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Yes, you have a special place in my heart because when you sign up, it tells me that you love worm farming and you are eager to know more about how to live a better life through raising worms, the master builders of the soil. This IS the foundation for almost all the resources in the world and you get it and that's why you get my newsletter too. So read, learn and most of all enjoy.
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Great News! You can now purchase the Worm Factory at
The Worm Factory page. A beautiful looking, complete flow through worm system that separates the cast from the worms. Go check it out!
Diatomaceous Earth In the Worm Bin
OK, it seems like some are starting to jump on the DE (diatomaceous earth) wagon, so I thought I'd write a page on it and how people are incorporating it into their worm farming bins before this idea really takes off. Also, if you are a gardener or keep animals you'll want to go to my
What is DE? page. There you'll find a lot more detail than just what's in this newsletter since I decided to turn this topic into a full blown page (or two or three will probably end up with four) Now, on with DE and worm farming.
Mark writes, "I put diatomaceous earth (DE) in with my worms to keep down insects, including fruit flies."
Thank you Mark for your input on how you use DE for pest defense.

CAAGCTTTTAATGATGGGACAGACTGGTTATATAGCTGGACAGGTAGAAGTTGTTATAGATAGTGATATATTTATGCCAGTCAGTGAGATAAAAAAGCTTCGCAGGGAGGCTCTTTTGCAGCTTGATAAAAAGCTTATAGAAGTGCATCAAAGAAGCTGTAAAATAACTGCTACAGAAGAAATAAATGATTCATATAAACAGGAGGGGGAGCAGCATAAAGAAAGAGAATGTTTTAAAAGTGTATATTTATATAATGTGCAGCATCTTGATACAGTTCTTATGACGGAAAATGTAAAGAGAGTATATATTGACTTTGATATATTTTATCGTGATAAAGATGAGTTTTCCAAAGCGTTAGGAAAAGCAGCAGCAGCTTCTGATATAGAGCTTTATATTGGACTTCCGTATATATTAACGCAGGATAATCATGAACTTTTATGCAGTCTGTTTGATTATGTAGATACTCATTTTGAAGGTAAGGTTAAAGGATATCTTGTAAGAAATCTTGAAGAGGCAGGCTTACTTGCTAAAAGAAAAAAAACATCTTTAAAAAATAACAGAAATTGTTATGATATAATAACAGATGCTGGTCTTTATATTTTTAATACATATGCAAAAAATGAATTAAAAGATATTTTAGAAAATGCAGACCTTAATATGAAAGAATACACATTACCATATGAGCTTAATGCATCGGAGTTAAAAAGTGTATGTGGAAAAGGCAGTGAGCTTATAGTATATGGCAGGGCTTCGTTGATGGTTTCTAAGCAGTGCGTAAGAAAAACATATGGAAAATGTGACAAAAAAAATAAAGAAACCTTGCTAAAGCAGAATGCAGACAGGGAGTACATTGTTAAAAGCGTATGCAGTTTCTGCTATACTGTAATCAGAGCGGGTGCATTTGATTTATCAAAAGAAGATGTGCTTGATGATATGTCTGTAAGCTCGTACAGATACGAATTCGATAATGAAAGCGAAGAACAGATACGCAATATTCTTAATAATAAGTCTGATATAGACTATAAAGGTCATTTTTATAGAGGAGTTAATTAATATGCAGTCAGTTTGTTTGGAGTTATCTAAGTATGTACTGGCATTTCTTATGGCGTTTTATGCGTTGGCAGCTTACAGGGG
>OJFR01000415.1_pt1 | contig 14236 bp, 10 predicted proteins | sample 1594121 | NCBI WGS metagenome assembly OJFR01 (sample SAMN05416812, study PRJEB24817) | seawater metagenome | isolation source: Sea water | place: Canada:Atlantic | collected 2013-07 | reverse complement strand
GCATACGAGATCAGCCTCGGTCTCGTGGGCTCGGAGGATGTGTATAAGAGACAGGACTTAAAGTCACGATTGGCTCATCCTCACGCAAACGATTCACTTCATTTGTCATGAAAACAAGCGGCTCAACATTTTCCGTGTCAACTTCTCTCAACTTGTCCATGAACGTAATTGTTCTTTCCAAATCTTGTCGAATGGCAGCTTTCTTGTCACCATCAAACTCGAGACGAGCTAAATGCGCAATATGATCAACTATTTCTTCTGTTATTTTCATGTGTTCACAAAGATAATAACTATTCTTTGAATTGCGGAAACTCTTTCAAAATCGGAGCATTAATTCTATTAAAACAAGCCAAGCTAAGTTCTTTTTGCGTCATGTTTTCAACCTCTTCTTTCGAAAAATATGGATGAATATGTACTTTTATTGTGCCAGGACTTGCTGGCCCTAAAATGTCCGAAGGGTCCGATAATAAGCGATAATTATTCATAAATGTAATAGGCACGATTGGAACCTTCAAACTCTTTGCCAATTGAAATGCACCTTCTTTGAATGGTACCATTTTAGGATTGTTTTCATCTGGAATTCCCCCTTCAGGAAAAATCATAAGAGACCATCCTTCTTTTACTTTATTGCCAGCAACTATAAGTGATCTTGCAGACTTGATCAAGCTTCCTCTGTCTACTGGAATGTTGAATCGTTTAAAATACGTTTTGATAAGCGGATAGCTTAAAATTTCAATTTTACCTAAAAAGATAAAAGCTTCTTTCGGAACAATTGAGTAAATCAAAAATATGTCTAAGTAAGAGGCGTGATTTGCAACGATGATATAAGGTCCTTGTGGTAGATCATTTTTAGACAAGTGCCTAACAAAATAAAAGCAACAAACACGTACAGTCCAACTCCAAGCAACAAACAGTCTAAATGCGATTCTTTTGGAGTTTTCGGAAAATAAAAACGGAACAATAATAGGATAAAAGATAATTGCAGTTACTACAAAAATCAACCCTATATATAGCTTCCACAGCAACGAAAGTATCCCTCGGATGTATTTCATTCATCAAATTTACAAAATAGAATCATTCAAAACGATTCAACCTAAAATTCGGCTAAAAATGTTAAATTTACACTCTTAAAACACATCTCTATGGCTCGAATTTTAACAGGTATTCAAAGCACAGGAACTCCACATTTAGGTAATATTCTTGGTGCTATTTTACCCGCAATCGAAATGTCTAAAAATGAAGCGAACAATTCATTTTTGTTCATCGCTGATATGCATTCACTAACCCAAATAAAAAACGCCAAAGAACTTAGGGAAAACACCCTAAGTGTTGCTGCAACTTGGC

First of all, what is DE?
Also known as Diatomaceous silica, diatomite, DE, Kieselgur (in Europe), fossil shell flour.
De is the fossilized remains of diatoms, a once living singled-cell plant organism with a hard shelled body. It is found in the sedimentary layers throughout the world and also mined here in the United States. De is used in a wide variety of applications from insecticides to animal food and food preservation (usually grains)
Now, I want to be very clear to those who may not know the difference. There are two forms of diatomaceous earth:
- Food grade, mined from fresh water, which is approved by the EPA and FDA
- Non-food grade, mined from salt water, which is used as swimming pool filters and beverage filters
The food grade is mined in its natural form and processed to rid it of unwanted dirt and other materials. The non-food grade is mined and then heated at high temperatures to help it aid in the filtration process. The non-food grade is harmful to animals and humans so stay away from this stuff unless your purpose is only filtration.
How does DE work?
The crystalline silica has tiny microscopic edges that scratch away at the waxy exoskeleton of hard bodied insects. This causes them, in time, to lose all the moisture contained in their body. They simply dehydrate and die.
Will DE harm my worms?
The short answer is No. I use DE in my chicken coop, on my chickens, and in their food. I have many times gone from the coop to the worm bin and back to the coop. They love those worms :-) De only harms the hard bodied insects. It is just plain silica and may in fact aid in some beneficial digesting and grinding of the food.